Dr. Garrick Allen, Lecturer in New Testament in the School of Theology, Philosophy, and Music, has received a €1.5 million, 5 year grant from the European Research Council (ERC) for his study, Titles of the New Testament: A New Approach to Manuscripts and the History of Interpretation (TiNT).
Dr. Allen is the only researcher based in Ireland to receive an ERC grant in this round.
This project will examine what manuscripts say about the ways the New Testament (NT) was interpreted by the communities that produced them and map the ways that interpretations changed over time. This is accomplished by comprehensively analysing the forms and wordings of the title preserved in nearly all Greek NT manuscripts (c. 3500).
There are eight different types of titles in NT manuscripts and they change in many different ways across the manuscripts. For example, The book of Revelation has over fifty different titles at the start and end of the work, influencing how people understand the context of the book. Titles also appear frequently as sub-headings for specific texts, shaping the ways that readers interpret them. The familiar titles for biblical books that we know in English translation do not correspond to the manuscripts; titles are flexible.
By adopting new philology as a methodology, Titles of the New Testament critiques dominant approaches by taking each manuscript seriously as evidence for specific reading events, using titles as primary evidence. The analysis will inform a range of topics, including authorship, locales of production, contexts of use, bibliography, and literary interpretation.
Speaking about the awarding of the ERC grant, Dr. Allen said:
“I am very excited about this project and its potential implications for the ways in which we engage with and research manuscripts in a digital age. I hope that the research produced by the TiNT project will help us to rethink the functionalities of the critical editions that stand behind our modern translations of the New Testament and motivate both scholars and the public more broadly to appreciate manuscripts as important witnesses to past thought and culture.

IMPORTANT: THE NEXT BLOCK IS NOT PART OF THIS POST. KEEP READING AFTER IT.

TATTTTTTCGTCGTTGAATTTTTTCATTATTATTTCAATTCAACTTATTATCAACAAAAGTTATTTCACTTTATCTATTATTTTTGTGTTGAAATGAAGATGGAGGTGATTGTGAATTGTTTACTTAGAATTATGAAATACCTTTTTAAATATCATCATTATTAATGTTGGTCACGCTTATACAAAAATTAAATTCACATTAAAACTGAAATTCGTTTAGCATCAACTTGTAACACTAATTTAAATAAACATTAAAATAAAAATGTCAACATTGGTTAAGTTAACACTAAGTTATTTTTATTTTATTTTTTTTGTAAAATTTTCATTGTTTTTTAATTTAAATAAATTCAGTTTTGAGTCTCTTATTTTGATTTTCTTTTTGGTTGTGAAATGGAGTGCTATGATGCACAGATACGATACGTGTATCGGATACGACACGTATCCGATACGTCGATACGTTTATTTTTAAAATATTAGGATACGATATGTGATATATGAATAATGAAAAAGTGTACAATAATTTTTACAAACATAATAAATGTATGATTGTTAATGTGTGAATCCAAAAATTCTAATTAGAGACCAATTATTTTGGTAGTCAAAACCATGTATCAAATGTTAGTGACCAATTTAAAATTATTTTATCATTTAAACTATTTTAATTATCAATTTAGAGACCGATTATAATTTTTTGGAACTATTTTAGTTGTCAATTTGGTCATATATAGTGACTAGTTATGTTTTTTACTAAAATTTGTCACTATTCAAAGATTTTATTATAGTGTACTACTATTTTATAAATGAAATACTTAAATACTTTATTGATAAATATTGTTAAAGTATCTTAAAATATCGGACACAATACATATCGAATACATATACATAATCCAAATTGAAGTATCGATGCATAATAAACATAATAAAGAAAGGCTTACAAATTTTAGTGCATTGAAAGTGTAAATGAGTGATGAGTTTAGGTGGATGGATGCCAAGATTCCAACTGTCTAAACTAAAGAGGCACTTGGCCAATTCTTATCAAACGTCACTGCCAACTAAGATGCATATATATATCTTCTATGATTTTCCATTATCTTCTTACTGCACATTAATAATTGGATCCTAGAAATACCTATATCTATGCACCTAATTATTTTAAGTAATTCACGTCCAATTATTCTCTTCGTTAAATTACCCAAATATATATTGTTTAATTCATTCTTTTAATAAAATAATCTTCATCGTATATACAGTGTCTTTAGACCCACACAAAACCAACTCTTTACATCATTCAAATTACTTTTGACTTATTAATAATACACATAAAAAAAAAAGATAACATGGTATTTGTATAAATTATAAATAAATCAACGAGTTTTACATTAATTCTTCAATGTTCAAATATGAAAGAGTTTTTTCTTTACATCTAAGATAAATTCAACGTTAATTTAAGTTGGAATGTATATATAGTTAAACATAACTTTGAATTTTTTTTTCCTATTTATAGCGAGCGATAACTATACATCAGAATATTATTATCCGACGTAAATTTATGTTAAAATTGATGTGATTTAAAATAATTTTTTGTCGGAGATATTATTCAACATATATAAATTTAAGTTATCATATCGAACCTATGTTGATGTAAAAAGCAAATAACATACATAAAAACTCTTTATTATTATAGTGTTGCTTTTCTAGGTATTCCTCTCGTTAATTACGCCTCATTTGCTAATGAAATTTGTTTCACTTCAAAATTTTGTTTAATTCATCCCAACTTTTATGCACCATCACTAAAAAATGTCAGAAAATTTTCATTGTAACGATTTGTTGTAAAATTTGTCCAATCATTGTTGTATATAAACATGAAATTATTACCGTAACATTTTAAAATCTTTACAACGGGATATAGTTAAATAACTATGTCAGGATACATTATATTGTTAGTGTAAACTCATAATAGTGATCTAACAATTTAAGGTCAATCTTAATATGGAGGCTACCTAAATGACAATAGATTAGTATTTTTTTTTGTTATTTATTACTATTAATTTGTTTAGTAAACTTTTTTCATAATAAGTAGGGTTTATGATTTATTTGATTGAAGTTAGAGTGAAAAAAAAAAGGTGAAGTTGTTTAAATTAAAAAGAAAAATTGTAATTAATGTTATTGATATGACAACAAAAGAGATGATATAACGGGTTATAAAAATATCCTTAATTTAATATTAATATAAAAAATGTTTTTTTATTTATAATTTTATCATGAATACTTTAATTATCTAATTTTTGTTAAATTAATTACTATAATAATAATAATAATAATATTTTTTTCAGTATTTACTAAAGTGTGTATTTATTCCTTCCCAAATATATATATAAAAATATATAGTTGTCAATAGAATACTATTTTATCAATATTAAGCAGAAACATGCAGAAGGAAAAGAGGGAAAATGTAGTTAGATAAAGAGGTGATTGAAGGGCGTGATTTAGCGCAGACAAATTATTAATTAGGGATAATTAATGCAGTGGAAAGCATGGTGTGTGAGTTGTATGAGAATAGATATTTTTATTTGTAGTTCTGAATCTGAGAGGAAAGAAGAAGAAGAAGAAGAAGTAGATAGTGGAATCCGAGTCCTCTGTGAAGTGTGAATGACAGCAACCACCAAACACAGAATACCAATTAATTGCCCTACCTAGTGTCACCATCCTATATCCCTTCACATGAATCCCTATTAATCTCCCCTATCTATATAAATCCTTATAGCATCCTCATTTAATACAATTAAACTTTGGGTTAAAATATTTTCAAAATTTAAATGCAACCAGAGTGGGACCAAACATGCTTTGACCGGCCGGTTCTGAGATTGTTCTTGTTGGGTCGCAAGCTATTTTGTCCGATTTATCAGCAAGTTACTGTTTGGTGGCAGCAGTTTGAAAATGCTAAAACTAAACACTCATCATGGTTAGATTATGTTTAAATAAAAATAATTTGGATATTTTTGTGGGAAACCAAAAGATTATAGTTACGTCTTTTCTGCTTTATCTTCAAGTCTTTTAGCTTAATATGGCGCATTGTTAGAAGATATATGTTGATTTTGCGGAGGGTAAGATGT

Many significant and early manuscripts of the New Testament are right here in Dublin, making DCU an ideal place to carry out this research.”
Dr. Allen is a lecturer in New Testament and teaches a number of courses in Biblical Studies at the School of Theology, Philosophy, & Music in DCU. He is the author of The Book of Revelation and Early Jewish Textual Culture (Cambridge University Press, 2017) and Manuscripts of the Book of Revelation: New Philology, Paratexts, Reception (Oxford University Press, 2020).
Four hundred and eight early-career researchers have been awarded ERC grants in this year’s first completed competition. The highly-coveted funding will help individual scientists and scholars to build their own teams and conduct pioneering research across all disciplines. The grants, worth in total €621 million, are part of the EU’ Research and Innovation programme, Horizon 2020.
13% of applications were selected for funding this time. These Starting Grants will help the selected scientists build their own research teams, creating an estimated 2,500 jobs for postdoctoral fellows, PhD students and other staff at the host institutions.